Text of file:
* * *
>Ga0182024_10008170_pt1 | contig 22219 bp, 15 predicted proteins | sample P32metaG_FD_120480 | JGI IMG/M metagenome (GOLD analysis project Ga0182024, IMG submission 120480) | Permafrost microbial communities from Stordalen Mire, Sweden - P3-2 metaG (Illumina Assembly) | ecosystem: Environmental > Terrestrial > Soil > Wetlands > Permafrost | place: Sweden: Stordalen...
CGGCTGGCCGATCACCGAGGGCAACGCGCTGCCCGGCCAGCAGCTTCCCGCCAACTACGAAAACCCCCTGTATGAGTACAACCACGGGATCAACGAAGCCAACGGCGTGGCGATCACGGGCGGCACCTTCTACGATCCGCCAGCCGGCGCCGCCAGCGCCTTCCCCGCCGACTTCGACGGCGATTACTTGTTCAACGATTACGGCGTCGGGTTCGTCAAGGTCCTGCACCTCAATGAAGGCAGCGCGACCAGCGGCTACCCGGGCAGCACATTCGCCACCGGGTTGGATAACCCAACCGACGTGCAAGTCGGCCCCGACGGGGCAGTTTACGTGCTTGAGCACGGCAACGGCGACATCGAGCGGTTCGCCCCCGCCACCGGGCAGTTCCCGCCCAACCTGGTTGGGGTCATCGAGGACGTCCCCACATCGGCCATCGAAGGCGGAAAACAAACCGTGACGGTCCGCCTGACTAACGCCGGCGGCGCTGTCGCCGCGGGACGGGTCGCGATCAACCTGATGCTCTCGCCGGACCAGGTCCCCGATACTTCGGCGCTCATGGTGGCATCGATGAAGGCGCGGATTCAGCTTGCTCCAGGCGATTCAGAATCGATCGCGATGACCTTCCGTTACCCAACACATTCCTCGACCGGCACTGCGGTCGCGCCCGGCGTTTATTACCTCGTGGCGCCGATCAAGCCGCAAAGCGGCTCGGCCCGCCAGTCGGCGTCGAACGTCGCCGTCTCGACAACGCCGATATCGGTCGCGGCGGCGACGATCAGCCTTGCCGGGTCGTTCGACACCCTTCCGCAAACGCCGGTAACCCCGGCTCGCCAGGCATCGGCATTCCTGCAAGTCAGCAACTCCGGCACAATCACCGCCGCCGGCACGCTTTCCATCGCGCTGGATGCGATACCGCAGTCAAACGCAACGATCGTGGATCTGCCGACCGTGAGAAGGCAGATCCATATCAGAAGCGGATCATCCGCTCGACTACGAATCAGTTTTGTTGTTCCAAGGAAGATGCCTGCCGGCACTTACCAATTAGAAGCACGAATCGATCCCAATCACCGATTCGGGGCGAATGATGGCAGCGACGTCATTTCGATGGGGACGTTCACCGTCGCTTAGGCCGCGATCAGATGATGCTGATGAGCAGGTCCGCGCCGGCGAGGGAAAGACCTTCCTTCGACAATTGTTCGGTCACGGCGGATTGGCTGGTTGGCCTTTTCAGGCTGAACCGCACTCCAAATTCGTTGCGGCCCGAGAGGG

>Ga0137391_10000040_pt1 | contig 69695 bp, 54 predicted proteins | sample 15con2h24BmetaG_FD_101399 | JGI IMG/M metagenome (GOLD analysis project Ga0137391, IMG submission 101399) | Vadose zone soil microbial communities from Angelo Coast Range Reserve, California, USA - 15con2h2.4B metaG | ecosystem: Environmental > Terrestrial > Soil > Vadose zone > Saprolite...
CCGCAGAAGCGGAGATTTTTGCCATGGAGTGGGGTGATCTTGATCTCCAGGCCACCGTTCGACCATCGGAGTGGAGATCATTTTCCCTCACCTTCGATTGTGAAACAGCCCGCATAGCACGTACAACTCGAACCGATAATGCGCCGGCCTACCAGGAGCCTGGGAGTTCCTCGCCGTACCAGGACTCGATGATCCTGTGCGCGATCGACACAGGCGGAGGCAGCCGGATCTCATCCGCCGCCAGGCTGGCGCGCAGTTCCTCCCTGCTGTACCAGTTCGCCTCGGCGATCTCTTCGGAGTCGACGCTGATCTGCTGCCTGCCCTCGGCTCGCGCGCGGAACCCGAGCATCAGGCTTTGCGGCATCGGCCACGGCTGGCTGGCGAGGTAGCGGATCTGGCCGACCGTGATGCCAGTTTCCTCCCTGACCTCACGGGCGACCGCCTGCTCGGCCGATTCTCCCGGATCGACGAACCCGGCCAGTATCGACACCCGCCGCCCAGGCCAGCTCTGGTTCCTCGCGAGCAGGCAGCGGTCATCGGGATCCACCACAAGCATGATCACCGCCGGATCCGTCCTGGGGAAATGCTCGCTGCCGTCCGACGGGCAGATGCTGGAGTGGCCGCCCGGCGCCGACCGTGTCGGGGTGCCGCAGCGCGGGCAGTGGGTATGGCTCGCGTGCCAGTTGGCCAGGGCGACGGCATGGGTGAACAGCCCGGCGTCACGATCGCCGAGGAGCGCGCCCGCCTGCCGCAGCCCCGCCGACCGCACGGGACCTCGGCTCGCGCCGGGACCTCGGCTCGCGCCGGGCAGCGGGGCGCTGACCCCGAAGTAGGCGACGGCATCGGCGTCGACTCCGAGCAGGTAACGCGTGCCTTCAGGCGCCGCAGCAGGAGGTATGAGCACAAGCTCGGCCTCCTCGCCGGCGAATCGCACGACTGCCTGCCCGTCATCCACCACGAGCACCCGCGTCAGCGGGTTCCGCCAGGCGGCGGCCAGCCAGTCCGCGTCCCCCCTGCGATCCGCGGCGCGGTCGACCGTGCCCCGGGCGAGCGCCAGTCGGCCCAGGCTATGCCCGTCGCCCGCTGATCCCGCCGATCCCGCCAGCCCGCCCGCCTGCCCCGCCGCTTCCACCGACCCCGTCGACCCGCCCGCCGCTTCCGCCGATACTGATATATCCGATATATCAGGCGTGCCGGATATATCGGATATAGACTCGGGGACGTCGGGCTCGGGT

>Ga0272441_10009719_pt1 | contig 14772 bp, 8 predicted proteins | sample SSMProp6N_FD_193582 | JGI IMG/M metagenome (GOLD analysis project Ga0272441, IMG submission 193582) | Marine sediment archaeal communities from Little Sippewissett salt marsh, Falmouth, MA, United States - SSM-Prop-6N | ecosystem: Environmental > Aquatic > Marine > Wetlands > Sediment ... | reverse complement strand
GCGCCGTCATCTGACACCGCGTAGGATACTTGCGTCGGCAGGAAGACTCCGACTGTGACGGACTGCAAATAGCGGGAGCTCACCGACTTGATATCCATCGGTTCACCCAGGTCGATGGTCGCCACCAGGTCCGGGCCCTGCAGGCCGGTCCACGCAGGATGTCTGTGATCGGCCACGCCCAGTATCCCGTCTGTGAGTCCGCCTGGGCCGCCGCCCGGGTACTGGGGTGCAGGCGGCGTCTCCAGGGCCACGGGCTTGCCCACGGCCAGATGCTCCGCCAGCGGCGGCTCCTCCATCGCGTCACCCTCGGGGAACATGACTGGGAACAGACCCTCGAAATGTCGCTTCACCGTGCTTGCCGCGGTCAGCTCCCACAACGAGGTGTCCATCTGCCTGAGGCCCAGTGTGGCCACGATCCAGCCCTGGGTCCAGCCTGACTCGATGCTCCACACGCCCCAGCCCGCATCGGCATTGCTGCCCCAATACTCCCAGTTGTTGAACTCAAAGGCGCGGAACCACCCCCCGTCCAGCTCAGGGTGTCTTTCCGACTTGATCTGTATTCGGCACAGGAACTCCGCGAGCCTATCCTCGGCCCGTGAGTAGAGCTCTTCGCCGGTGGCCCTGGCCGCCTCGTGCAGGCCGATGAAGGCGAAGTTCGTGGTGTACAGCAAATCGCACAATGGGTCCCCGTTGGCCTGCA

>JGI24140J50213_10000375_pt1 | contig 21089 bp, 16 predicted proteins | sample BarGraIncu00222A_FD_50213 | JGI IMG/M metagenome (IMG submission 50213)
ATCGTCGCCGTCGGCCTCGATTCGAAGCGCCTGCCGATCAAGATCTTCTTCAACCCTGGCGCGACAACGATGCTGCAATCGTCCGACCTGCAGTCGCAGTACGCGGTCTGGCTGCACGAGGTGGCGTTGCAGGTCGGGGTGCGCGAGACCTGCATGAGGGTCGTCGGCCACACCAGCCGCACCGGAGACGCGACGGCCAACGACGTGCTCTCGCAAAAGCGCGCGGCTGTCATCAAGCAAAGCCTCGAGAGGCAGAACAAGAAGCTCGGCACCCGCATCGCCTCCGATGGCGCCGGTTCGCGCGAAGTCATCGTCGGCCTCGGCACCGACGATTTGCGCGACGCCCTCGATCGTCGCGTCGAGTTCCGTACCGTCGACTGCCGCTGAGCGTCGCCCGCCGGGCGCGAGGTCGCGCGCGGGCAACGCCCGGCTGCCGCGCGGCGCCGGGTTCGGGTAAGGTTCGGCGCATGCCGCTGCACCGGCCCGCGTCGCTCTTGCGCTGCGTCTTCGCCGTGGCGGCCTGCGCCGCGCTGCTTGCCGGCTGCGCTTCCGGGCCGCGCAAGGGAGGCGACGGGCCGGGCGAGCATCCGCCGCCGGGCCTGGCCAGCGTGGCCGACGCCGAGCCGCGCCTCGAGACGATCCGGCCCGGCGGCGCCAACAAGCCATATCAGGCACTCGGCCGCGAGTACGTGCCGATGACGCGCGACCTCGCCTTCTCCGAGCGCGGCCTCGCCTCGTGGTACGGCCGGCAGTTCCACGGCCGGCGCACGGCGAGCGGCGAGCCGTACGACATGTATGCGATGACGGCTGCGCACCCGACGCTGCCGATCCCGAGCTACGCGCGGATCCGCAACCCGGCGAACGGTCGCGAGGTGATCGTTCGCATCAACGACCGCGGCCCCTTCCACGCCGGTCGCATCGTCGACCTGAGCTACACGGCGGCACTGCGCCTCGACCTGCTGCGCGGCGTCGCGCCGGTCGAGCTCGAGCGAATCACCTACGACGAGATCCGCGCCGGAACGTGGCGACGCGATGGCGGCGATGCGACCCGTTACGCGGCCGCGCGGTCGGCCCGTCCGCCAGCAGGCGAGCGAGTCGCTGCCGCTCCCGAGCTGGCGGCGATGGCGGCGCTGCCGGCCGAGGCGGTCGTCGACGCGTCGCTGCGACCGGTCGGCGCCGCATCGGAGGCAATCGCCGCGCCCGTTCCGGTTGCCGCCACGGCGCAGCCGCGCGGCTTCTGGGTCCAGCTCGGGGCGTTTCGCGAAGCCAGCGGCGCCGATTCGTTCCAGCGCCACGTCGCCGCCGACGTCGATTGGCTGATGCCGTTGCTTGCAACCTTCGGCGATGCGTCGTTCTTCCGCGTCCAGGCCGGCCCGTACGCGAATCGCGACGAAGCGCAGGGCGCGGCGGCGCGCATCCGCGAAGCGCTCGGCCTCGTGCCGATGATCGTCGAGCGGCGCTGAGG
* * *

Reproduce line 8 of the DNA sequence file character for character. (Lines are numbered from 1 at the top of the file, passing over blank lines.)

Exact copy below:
ATCGTCGCCGTCGGCCTCGATTCGAAGCGCCTGCCGATCAAGATCTTCTTCAACCCTGGCGCGACAACGATGCTGCAATCGTCCGACCTGCAGTCGCAGTACGCGGTCTGGCTGCACGAGGTGGCGTTGCAGGTCGGGGTGCGCGAGACCTGCATGAGGGTCGTCGGCCACACCAGCCGCACCGGAGACGCGACGGCCAACGACGTGCTCTCGCAAAAGCGCGCGGCTGTCATCAAGCAAAGCCTCGAGAGGCAGAACAAGAAGCTCGGCACCCGCATCGCCTCCGATGGCGCCGGTTCGCGCGAAGTCATCGTCGGCCTCGGCACCGACGATTTGCGCGACGCCCTCGATCGTCGCGTCGAGTTCCGTACCGTCGACTGCCGCTGAGCGTCGCCCGCCGGGCGCGAGGTCGCGCGCGGGCAACGCCCGGCTGCCGCGCGGCGCCGGGTTCGGGTAAGGTTCGGCGCATGCCGCTGCACCGGCCCGCGTCGCTCTTGCGCTGCGTCTTCGCCGTGGCGGCCTGCGCCGCGCTGCTTGCCGGCTGCGCTTCCGGGCCGCGCAAGGGAGGCGACGGGCCGGGCGAGCATCCGCCGCCGGGCCTGGCCAGCGTGGCCGACGCCGAGCCGCGCCTCGAGACGATCCGGCCCGGCGGCGCCAACAAGCCATATCAGGCACTCGGCCGCGAGTACGTGCCGATGACGCGCGACCTCGCCTTCTCCGAGCGCGGCCTCGCCTCGTGGTACGGCCGGCAGTTCCACGGCCGGCGCACGGCGAGCGGCGAGCCGTACGACATGTATGCGATGACGGCTGCGCACCCGACGCTGCCGATCCCGAGCTACGCGCGGATCCGCAACCCGGCGAACGGTCGCGAGGTGATCGTTCGCATCAACGACCGCGGCCCCTTCCACGCCGGTCGCATCGTCGACCTGAGCTACACGGCGGCACTGCGCCTCGACCTGCTGCGCGGCGTCGCGCCGGTCGAGCTCGAGCGAATCACCTACGACGAGATCCGCGCCGGAACGTGGCGACGCGATGGCGGCGATGCGACCCGTTACGCGGCCGCGCGGTCGGCCCGTCCGCCAGCAGGCGAGCGAGTCGCTGCCGCTCCCGAGCTGGCGGCGATGGCGGCGCTGCCGGCCGAGGCGGTCGTCGACGCGTCGCTGCGACCGGTCGGCGCCGCATCGGAGGCAATCGCCGCGCCCGTTCCGGTTGCCGCCACGGCGCAGCCGCGCGGCTTCTGGGTCCAGCTCGGGGCGTTTCGCGAAGCCAGCGGCGCCGATTCGTTCCAGCGCCACGTCGCCGCCGACGTCGATTGGCTGATGCCGTTGCTTGCAACCTTCGGCGATGCGTCGTTCTTCCGCGTCCAGGCCGGCCCGTACGCGAATCGCGACGAAGCGCAGGGCGCGGCGGCGCGCATCCGCGAAGCGCTCGGCCTCGTGCCGATGATCGTCGAGCGGCGCTGAGG